A Cure for “Failure to Follow up” Syndrome

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A Cure for Failure to Follow Up Syndrome

One of the most frequent complaints I hear about meetings is that there is no follow up to the discussion. The meeting is held, issues are debated, decisions might be made, but once the meeting ends, nothing happens. No constructive action occurs. It almost seems as if the meeting never took place.

So at the next meeting, there is no progress to report, only missed deadlines and lost opportunities. Group members are blamed for being apathetic and irresponsible. The leadership team, if there is one, looks incompetent. Frustration and disenchantment set in. And the unresolved issues need to be reopened…

To reverse this downward spiral, add NEXT STEPS as the last item on the agenda. Do not let anyone leave the meeting until a list is generated with specific commitments about WHO will do WHAT by WHEN.

Time saving time Tip 1: Specify the next steps as they arise during the discussion. Write them on an easel sheet or white board titled Next Steps or ask the person taking the meeting minutes to keep a running list of the “to-dos.” This will make it easier to consolidate and review the list at the end of the session.

Time saving time Tip 2: While you still have everyone´s attention, remember to set the date and time for the next meeting.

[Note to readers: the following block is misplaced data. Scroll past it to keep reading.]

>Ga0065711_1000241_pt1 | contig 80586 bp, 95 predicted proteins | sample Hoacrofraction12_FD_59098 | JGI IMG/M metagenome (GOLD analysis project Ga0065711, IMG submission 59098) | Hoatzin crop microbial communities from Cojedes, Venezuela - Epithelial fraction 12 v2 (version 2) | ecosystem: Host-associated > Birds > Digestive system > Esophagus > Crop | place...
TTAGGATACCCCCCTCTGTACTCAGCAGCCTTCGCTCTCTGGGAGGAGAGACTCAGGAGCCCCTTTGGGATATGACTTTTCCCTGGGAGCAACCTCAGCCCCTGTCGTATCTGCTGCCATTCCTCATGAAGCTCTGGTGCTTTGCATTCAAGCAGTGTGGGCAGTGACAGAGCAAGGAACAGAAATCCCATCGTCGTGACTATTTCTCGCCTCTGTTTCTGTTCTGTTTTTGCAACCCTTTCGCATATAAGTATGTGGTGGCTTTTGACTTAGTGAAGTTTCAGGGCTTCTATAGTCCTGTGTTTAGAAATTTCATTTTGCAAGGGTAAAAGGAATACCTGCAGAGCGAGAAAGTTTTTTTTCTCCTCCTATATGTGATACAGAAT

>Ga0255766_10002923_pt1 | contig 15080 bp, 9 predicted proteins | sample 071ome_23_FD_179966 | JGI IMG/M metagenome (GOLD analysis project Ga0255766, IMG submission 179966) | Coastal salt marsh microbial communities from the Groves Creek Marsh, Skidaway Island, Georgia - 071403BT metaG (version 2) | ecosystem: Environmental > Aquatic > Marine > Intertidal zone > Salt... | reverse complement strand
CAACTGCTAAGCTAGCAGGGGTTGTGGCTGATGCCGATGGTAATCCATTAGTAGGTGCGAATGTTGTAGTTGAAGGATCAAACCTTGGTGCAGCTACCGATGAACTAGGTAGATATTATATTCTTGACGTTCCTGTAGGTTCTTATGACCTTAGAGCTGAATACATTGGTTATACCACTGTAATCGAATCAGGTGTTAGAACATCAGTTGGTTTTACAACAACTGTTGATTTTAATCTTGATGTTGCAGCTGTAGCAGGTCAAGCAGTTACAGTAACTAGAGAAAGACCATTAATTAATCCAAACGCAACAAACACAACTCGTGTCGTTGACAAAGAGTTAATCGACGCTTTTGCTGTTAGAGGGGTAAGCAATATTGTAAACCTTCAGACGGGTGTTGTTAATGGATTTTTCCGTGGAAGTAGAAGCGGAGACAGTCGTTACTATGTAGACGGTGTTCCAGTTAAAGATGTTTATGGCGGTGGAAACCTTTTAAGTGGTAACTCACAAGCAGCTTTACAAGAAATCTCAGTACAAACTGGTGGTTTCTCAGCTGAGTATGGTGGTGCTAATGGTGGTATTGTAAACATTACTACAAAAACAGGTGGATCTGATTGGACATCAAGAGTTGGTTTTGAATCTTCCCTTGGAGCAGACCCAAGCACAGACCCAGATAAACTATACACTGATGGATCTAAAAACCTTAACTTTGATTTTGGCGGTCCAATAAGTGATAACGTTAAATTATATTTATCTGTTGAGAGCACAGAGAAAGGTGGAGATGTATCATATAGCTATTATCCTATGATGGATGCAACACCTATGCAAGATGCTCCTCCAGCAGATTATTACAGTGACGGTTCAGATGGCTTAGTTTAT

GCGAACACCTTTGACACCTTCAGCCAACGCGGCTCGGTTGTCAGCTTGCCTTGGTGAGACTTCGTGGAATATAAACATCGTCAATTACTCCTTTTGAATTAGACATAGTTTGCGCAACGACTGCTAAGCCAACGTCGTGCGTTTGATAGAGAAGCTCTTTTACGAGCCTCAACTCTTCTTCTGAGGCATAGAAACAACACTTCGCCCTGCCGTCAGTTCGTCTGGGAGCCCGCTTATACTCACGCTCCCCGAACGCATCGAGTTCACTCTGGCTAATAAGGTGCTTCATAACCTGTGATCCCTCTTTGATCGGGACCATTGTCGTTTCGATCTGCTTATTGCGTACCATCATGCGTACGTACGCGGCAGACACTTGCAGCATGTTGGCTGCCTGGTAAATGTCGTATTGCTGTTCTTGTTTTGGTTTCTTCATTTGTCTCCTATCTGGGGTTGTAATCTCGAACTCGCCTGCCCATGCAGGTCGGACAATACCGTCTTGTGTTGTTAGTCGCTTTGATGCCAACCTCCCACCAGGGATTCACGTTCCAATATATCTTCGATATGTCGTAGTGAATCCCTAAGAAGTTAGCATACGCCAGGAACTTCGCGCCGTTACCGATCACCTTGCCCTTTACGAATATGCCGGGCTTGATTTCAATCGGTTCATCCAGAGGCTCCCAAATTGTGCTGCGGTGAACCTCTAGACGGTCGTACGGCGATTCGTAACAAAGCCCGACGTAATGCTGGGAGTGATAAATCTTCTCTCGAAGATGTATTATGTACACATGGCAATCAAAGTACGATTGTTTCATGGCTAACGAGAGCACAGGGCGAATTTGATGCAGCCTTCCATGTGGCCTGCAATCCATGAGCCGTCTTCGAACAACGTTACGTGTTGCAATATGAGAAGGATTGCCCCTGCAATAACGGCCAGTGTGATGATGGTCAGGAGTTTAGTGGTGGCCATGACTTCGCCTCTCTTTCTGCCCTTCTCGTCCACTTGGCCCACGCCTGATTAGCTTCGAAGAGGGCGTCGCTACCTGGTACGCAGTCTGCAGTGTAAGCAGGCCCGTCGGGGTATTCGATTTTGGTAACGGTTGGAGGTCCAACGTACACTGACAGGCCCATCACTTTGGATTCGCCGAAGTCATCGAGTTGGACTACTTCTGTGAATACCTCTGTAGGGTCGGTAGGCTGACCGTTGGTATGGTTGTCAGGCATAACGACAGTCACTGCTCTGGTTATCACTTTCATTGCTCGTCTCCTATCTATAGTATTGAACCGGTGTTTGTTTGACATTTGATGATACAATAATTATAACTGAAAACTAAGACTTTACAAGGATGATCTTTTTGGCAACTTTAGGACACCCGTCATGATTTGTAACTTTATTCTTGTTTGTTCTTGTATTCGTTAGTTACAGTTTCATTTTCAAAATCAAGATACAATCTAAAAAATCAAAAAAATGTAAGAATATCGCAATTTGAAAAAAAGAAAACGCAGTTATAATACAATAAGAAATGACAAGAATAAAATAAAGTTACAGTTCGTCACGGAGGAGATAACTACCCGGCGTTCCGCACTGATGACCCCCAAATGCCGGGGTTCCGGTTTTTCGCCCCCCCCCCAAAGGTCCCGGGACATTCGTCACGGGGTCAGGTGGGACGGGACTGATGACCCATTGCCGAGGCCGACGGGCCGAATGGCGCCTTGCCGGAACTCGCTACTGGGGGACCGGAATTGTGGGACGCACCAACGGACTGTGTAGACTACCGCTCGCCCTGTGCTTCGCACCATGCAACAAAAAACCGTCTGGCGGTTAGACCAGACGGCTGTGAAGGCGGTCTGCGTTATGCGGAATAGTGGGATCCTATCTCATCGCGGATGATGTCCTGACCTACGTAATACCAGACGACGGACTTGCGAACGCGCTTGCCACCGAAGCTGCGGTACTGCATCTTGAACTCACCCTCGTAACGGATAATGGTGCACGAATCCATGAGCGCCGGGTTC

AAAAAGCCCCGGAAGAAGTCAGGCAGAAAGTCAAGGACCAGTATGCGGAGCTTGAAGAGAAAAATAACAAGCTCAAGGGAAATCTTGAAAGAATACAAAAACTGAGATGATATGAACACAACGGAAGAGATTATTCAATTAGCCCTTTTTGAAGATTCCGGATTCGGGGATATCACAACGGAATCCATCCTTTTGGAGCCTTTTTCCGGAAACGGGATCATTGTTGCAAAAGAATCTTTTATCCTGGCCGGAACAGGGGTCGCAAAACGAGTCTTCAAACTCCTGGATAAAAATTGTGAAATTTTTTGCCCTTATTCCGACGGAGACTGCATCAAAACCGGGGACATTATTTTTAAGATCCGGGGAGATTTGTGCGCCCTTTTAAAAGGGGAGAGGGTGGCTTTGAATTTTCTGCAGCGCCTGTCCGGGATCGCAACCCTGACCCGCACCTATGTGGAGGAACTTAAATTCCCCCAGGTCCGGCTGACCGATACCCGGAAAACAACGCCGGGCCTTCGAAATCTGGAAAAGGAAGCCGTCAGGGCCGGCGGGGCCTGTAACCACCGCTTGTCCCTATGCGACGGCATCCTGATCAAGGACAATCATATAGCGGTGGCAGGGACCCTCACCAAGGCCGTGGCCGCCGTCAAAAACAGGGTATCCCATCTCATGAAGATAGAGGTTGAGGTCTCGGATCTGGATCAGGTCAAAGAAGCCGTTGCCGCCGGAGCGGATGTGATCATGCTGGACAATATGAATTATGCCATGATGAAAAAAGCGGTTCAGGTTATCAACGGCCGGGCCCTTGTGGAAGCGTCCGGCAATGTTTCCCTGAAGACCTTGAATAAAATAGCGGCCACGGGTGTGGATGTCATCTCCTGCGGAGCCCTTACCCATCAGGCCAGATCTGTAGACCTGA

“We mean it” Tip 1: Include all this information in the meeting minutes and in the reminders sent out before the next meeting.

“We mean it” Tip 2: Conduct a status update on all the commitments at the next meeting.

“We mean it” Tip 3: Adopt a ground rule that says “Do not commit to tasks that you know you will not complete.”

Reality check: Ask yourself and your team these questions:

  • Do we have a written agenda for every meeting?
  • Are “Next Steps” an integral part of every agenda?
  • Do we leave enough time (5-15 minutes) to review and refine the proposed next steps?
  • Do we get a formal commitment from each person assigned to a task?
  • Do we make those commitments part of the written record of the meeting?

If the answer to some or all of these questions is “no” or “sometimes,” the team needs to become more disciplined regarding Next Steps.

If your answer to the Reality Check is “yes, but we still have trouble with accountability,” consider providing more support for those who assume specific responsibilities. Assigning an “accountability buddy” (another member of the group) to stay in touch with each person who accepted the primary responsibility can strengthen team solidarity and increase the probability that the task will get done.

Drastic measures: If “failure to follow up” syndrome persists, STOP HOLDING MEETINGS that perpetuate the cycle of “all talk and no action.”

When good faith efforts to implement these suggestions do not produce significant change, the problem goes deeper than lack of clarity about what needs to be done and who will do it. Take a break. Bring in a consultant. If necessary, dissolve the group. If possible, start again – and from now on be sure to put Next Steps on the agenda for every meeting.

Need help getting post-meeting follow up? Contact us to schedule a free consultation to discuss your meeting challenges.

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